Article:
Administration meets health care sign-up goal, but Supreme Court ruling could reverse gains

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WASHINGTON — More than 10 million people have signed up for subsidized private health insurance this year under President Barack Obama's law, the administration reported Tuesday. The positive numbers are finally putting the nation within reach of coverage for all, but the gains may not last.

The report from the Department of Health and Human Services comes as dozens of insurers are proposing double-digit premium hikes for next year, raising concerns about the future affordability of coverage under the program. And the Supreme Court is weighing the legality of subsidies for consumers in more than 30 states, with a decision expected around the end of the month.

The 10.2 million sign-ups represent consumers who enrolled in a plan and followed through by paying their first month's premiums. That number will fluctuate during the year as some people get jobs that offer coverage, and others decide to drop their insurance. For now, it exceeds a target of 9.1 million set last year by HHS Secretary Sylvia M. Burwell.

The combination of subsidized private coverage sold through online insurance exchanges in every state, along with Medicaid expansion in most states, has resulted in historic coverage gains.

Nearly 9 out of 10 adults now have health insurance — about the same proportion of Americans who buckle their seatbelts.

Health insurance is now a federal mandate for most people, with employer plans remaining as the mainstay for workers and their families. Violators risk fines and penalties.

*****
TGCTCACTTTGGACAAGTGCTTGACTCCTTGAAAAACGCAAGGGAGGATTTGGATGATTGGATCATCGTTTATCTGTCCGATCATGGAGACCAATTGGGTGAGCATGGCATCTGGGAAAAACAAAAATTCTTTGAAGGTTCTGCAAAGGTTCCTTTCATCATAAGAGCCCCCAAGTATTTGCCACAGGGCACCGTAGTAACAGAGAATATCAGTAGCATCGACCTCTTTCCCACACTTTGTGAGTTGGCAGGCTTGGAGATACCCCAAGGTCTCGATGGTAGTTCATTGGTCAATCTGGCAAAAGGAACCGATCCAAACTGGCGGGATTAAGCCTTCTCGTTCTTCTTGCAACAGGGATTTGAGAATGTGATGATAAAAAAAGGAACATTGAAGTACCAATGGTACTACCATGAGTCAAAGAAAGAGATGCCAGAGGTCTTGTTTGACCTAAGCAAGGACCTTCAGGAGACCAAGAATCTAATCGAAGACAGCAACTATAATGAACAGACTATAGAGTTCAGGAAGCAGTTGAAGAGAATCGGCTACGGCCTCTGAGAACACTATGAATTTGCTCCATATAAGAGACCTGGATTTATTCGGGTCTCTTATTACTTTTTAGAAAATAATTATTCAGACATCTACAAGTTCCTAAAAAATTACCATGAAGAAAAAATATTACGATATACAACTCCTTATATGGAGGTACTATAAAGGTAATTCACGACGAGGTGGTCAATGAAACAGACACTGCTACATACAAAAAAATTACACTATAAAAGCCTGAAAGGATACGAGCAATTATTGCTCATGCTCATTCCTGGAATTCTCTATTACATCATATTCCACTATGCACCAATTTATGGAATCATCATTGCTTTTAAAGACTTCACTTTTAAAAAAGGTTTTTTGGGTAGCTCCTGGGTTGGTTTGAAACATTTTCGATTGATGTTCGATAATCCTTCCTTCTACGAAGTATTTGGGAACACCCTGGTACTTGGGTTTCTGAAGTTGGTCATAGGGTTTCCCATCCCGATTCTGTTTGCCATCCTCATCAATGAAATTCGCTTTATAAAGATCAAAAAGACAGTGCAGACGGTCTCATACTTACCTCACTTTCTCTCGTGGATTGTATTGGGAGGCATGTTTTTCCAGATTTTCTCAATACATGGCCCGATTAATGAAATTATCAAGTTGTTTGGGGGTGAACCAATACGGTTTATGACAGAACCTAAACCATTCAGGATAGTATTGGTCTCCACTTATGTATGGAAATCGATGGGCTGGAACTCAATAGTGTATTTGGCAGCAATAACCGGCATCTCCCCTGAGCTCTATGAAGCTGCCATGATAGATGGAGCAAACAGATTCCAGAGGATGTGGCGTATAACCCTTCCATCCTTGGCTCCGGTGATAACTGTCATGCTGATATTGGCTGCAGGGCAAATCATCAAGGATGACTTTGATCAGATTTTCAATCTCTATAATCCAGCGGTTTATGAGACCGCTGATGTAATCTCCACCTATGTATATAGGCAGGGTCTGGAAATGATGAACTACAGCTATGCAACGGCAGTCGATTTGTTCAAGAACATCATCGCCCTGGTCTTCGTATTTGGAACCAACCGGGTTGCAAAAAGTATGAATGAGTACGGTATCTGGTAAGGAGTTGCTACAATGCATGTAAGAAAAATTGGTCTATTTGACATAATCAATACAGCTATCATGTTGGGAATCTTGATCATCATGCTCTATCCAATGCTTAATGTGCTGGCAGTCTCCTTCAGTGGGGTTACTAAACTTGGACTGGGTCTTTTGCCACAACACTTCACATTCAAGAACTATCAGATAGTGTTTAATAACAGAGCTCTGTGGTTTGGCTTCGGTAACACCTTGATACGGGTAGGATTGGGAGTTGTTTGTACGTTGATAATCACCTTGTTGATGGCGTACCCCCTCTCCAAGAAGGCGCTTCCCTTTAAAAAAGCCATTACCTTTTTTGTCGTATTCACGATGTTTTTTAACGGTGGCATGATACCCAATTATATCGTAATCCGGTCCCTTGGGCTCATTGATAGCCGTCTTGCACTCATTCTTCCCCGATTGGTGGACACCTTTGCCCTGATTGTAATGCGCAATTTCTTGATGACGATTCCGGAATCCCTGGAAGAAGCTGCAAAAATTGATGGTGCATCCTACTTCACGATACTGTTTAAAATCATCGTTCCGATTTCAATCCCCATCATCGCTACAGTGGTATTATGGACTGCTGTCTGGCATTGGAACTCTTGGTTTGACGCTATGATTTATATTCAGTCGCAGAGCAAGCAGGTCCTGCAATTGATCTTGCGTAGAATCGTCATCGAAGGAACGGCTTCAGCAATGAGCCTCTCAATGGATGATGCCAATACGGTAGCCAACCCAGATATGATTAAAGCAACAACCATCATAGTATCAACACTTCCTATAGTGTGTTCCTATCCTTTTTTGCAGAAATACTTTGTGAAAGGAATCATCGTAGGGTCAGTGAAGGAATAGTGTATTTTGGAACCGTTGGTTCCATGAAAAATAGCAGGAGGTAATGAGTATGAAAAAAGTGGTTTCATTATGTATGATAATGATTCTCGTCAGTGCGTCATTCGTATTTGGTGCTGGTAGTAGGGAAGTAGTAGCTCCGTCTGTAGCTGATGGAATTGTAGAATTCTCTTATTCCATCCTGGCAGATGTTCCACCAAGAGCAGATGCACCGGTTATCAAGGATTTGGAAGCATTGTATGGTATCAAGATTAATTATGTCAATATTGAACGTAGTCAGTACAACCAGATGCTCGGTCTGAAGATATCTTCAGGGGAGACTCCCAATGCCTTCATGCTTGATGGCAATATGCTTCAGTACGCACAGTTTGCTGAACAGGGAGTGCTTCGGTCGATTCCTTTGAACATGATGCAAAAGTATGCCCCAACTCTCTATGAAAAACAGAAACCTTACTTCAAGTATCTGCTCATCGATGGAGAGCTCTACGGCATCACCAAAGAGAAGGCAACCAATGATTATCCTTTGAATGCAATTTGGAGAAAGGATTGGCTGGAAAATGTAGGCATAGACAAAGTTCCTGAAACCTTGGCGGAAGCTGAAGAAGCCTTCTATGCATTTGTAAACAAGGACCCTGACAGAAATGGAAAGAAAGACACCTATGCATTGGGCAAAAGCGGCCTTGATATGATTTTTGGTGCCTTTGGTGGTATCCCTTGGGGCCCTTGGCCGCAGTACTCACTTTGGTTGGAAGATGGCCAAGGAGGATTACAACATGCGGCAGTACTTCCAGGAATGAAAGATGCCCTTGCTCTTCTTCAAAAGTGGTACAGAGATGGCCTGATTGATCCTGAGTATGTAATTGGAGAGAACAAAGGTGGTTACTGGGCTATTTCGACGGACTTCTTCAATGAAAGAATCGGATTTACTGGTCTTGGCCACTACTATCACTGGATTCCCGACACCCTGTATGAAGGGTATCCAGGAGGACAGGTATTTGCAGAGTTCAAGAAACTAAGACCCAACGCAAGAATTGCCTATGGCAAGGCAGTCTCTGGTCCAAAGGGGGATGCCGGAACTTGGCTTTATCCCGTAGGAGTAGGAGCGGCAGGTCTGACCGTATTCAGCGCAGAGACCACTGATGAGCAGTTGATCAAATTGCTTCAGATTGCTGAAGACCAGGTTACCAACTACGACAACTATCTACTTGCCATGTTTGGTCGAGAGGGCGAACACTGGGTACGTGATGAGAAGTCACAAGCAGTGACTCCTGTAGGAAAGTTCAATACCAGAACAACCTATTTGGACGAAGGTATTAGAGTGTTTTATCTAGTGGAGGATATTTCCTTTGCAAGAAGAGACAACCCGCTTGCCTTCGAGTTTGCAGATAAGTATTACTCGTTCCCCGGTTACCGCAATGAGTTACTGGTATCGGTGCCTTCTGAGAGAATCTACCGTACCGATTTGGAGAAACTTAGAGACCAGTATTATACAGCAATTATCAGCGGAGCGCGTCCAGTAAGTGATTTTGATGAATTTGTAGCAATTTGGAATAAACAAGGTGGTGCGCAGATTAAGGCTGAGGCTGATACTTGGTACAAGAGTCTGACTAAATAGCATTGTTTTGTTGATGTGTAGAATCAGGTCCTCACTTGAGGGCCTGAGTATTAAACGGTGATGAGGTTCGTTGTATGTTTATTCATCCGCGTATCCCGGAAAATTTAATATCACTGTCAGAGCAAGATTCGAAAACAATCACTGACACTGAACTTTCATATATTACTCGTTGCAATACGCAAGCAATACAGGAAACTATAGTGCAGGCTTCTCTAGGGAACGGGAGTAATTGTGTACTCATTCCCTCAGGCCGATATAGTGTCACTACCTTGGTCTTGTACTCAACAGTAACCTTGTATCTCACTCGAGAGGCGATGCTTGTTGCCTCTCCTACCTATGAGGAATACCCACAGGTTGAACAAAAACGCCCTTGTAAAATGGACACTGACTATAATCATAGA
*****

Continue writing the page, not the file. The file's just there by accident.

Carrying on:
A major private survey, the Gallup-Healthways Well-Being Index, puts the share of U.S. adults with coverage at 88 percent.

The new health insurance numbers could be just an ephemeral high-water mark if the Supreme Court invalidates subsidies for people in states using, the federal government's online exchange. The case revolves around the literal meaning of a handful of words in the complex law.

Opponents say the law only allows subsidies in states that set up their own insurance exchanges. Only 13 states and Washington, DC, are running their own markets this year. The administration says that, when read in context, the law allows subsidies in all 50 states regardless of whether the federal is in charge of sign-ups.

If the Supreme Court invalidates the subsidies, Republican-led states that have resisted "Obamacare" would bear the brunt of the consequences. Of the 34 states that would be most affected, 26 have GOP governors.

The administration says 6.4 million people in those states are getting subsidies to help pay their premiums.

Nationally, 8.7 million people are getting an average of $272 a month, which covers most of their premiums. The national figure includes residents of states running their own insurance markets.

Independent experts estimate 8 million people would lose health insurance if the subsidies are overturned. That includes people who are paying the full cost of their coverage, and don't get any help from the government. They'd still face problems because premiums for individual coverage would spike as healthy subsidized customers drop out of the market.

The Obama administration says it expects to win in court and officials say there is no backup plan if they lose the case. Leading congressional Republicans are promising to help consumers who lose subsidies, but it's unclear Congress could pass any fix that Obama would sign.

The figures released Tuesday cover the period through Mar. 31.

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